The rise of inter- and intra-city luxury buses threatens railThe eminent Bob Poole over at Reason has another insightful analysis in his Surface Transportation Innovations newsletter which I wanted to excerpt, but has so many good points I just highlighted my favorites in bold:
Bus Continues to Challenge High-Speed Rail
I've written previously about the remarkable come-back of the inter-city bus ("coach") industry this decade, as typified by the highly competitive New York to Washington, DC market, kicked off by new-entrants BoltBus and MegaBus. These services offer reserved seats, power outlets, free wi-fi, and other amenities. That plus their low fares makes them highly competitive with both the airline shuttles and Amtrak's Acela service in this corridor. But this concept has begun spreading to the Midwest and the Southeast, and is also invading some of the short-haul and commuter markets on which some high-speed rail (HSR) plans are depending for part of their fare revenue.
To begin with, Joseph Schwieterman of DePaul University recently explained to the readers of Practical Traveler (July 16, 2010) the service features that have enabled these bus services to attract a growing market share, beyond the typical inter-city bus clientele of relatively low-income people and students. These features include:
- Online ticketing-which ensures that most passengers are internet-savvy;
- Guaranteed seats-which ensures a comfortable travel experience, with no pre-trip anxiety over seating vs. standing;
- Curbside departures-which avoids the typically downscale bus stations many prefer to avoid;
- Onboard technology-again, appealing to business and professional travelers.
Schwieterman's researchers found that most of the new services of under four hours are operated as express, with no stops along the way. They also found similar services in the Midwest (e.g., Chicago to Madison, Milwaukee to Madison); in fact, about 40 cities in the Northeast and Midwest, as well as nearby Canadian locations, now have new-generation bus service.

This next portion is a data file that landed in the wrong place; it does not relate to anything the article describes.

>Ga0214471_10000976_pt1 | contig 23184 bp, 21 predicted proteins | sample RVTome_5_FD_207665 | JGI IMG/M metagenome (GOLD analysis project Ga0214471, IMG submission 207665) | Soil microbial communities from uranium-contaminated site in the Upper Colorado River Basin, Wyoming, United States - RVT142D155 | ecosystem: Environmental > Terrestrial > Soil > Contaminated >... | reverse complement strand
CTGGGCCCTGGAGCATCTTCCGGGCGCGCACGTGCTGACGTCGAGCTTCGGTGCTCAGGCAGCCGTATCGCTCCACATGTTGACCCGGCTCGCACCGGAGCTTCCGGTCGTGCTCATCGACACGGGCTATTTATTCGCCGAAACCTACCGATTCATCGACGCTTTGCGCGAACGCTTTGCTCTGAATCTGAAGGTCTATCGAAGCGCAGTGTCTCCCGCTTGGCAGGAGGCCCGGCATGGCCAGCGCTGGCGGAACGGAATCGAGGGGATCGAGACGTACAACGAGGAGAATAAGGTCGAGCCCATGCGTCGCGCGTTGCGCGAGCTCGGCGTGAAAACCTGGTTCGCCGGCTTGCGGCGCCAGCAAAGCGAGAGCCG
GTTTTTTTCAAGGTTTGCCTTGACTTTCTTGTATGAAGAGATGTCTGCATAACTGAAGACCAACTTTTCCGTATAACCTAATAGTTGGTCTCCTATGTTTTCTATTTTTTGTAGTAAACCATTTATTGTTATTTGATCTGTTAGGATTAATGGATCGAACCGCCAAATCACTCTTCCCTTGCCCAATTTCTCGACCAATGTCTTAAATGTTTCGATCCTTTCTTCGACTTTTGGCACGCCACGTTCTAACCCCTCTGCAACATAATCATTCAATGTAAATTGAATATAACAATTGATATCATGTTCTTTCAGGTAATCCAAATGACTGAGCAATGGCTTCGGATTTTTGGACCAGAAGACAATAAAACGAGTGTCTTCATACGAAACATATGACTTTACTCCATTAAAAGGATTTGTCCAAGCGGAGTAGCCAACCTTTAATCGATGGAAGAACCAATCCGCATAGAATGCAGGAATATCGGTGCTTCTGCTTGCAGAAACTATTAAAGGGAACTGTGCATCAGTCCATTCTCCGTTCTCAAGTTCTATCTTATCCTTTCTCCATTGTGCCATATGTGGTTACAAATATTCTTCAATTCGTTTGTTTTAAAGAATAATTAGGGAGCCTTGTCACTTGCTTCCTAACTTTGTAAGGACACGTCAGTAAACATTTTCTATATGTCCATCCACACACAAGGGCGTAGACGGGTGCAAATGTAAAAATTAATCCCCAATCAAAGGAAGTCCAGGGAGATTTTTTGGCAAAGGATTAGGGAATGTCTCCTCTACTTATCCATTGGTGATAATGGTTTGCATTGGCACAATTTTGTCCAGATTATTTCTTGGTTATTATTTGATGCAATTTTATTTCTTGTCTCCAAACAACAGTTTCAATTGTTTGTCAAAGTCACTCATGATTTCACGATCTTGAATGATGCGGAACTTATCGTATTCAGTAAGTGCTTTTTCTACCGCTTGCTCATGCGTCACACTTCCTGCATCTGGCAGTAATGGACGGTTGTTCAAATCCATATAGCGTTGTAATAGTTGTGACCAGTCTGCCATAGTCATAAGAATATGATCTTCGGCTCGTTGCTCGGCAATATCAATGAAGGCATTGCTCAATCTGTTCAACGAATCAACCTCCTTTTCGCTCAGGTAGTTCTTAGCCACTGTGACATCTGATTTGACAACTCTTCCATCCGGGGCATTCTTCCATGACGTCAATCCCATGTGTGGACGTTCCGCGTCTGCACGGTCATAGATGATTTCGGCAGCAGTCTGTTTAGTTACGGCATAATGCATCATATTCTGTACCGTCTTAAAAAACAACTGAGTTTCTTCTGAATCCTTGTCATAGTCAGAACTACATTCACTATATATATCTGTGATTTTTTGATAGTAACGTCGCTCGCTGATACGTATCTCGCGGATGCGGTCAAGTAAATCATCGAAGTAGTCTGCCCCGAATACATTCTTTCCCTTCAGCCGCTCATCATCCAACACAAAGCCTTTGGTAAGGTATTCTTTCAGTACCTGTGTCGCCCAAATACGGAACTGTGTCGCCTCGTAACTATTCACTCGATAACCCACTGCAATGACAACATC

The South appears to be the next frontier. RedCoach, owned by one of the largest transport companies in South America, is now offering daily express bus service in Florida and Georgia. The new buses seat 27 instead of 56, offering far more leg-room and including a foot rest, lap desk, and power outlet, in addition to wi-fi. Service between Miami and Orlando is scheduled at just four hours, and this month is being offered at an introductory price of just $40 round-trip. RedCoach serves six Florida cities thus far, plus Atlanta. Its expansion plans include Tampa, meaning that it will offer express service between Orlando and Tampa-an alternative to the planned $3 billion (of taxpayer money) high-speed rail line for that corridor, as well as the much more costly Miami-Orlando HSR line that proponents hope will follow. Yet like all the other express bus operators, RedCoach receives no tax money, and pays highway user taxes like all other motor vehicles do. Plus, if a particular route turns out to be a loser, it's easy for the company to shift the vehicles to other routes. You can't do that with HSR.
Luxury bus service is also entering commuter and other short-haul markets. In Silicon Valley, Bauer's Limousine Service is well-known for operating the corporate buses that transport numerous Google and Facebook employees to and from work. Recently, the company has begun offering premium commuter bus service to others in the Bay Area. Under the brand name Wi-Drive, Bauer has introduced four $500K luxury buses. For $5 to $9 per ride, the service offers leather seats, power outlets, free wi-fi, restrooms, and even coffee and pre-ordered breakfasts. In its first year, Wi-Drive buses are running at 60-70% occupancy, with routes serving destinations both north and south of San Francisco.
Another completely unsubsidized short-haul service is Disney's Magical Express, which links Orlando International Airport with the various Disney resorts. It provides door-to-door service for both people and baggage, sparing families of the hassles of lugging bags and renting cars. Magical Express averages about 6,000 passengers per day, about 7% of the airport's total. It is so popular that low-fare carrier Allegiant Air, which typically serves secondary airports, is shifting about a dozen of its flights from Orlando-Sanford Airport to Orlando International, so that its passengers can make use of Magical Express. Orlando International to Disney is one of the planned markets for the $3 billion Orlando-Tampa HSR service.
I continue to view HSR, as currently planned in the United States, as largely a solution in search of a problem to solve. Why this nation should commit tens (and potentially hundreds) of billions in taxpayer dollars to create this new mode of inter-city passenger travel, when the entirely unsubsidized luxury bus industry can do the job, is beyond me.